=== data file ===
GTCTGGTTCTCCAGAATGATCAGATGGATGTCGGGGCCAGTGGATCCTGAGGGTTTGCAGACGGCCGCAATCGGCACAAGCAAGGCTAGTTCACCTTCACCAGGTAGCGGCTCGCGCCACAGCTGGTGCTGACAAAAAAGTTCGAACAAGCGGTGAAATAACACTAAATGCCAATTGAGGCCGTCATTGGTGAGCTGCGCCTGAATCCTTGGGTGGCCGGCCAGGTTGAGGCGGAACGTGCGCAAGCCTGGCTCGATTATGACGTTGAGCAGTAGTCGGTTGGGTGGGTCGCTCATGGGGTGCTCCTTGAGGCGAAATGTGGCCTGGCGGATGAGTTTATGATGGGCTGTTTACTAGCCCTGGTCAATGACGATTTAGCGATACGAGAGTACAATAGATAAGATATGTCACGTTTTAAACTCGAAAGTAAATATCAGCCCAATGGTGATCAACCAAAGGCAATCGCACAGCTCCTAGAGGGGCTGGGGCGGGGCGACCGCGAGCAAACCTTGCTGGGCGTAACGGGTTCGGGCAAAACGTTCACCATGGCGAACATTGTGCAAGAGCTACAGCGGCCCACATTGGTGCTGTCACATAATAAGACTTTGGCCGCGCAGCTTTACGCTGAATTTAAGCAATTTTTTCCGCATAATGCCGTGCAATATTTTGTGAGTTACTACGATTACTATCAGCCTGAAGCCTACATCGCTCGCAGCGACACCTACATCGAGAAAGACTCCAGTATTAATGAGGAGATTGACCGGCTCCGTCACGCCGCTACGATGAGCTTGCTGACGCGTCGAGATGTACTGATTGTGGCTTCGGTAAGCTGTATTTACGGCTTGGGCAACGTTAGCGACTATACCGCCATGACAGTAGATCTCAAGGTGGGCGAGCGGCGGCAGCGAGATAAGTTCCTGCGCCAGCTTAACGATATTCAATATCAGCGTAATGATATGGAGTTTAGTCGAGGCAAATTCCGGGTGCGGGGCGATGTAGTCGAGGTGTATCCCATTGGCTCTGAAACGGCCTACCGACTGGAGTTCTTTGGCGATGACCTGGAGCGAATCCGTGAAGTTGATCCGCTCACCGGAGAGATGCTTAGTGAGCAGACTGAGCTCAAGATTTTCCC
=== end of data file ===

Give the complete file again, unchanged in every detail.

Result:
GTCTGGTTCTCCAGAATGATCAGATGGATGTCGGGGCCAGTGGATCCTGAGGGTTTGCAGACGGCCGCAATCGGCACAAGCAAGGCTAGTTCACCTTCACCAGGTAGCGGCTCGCGCCACAGCTGGTGCTGACAAAAAAGTTCGAACAAGCGGTGAAATAACACTAAATGCCAATTGAGGCCGTCATTGGTGAGCTGCGCCTGAATCCTTGGGTGGCCGGCCAGGTTGAGGCGGAACGTGCGCAAGCCTGGCTCGATTATGACGTTGAGCAGTAGTCGGTTGGGTGGGTCGCTCATGGGGTGCTCCTTGAGGCGAAATGTGGCCTGGCGGATGAGTTTATGATGGGCTGTTTACTAGCCCTGGTCAATGACGATTTAGCGATACGAGAGTACAATAGATAAGATATGTCACGTTTTAAACTCGAAAGTAAATATCAGCCCAATGGTGATCAACCAAAGGCAATCGCACAGCTCCTAGAGGGGCTGGGGCGGGGCGACCGCGAGCAAACCTTGCTGGGCGTAACGGGTTCGGGCAAAACGTTCACCATGGCGAACATTGTGCAAGAGCTACAGCGGCCCACATTGGTGCTGTCACATAATAAGACTTTGGCCGCGCAGCTTTACGCTGAATTTAAGCAATTTTTTCCGCATAATGCCGTGCAATATTTTGTGAGTTACTACGATTACTATCAGCCTGAAGCCTACATCGCTCGCAGCGACACCTACATCGAGAAAGACTCCAGTATTAATGAGGAGATTGACCGGCTCCGTCACGCCGCTACGATGAGCTTGCTGACGCGTCGAGATGTACTGATTGTGGCTTCGGTAAGCTGTATTTACGGCTTGGGCAACGTTAGCGACTATACCGCCATGACAGTAGATCTCAAGGTGGGCGAGCGGCGGCAGCGAGATAAGTTCCTGCGCCAGCTTAACGATATTCAATATCAGCGTAATGATATGGAGTTTAGTCGAGGCAAATTCCGGGTGCGGGGCGATGTAGTCGAGGTGTATCCCATTGGCTCTGAAACGGCCTACCGACTGGAGTTCTTTGGCGATGACCTGGAGCGAATCCGTGAAGTTGATCCGCTCACCGGAGAGATGCTTAGTGAGCAGACTGAGCTCAAGATTTTCCC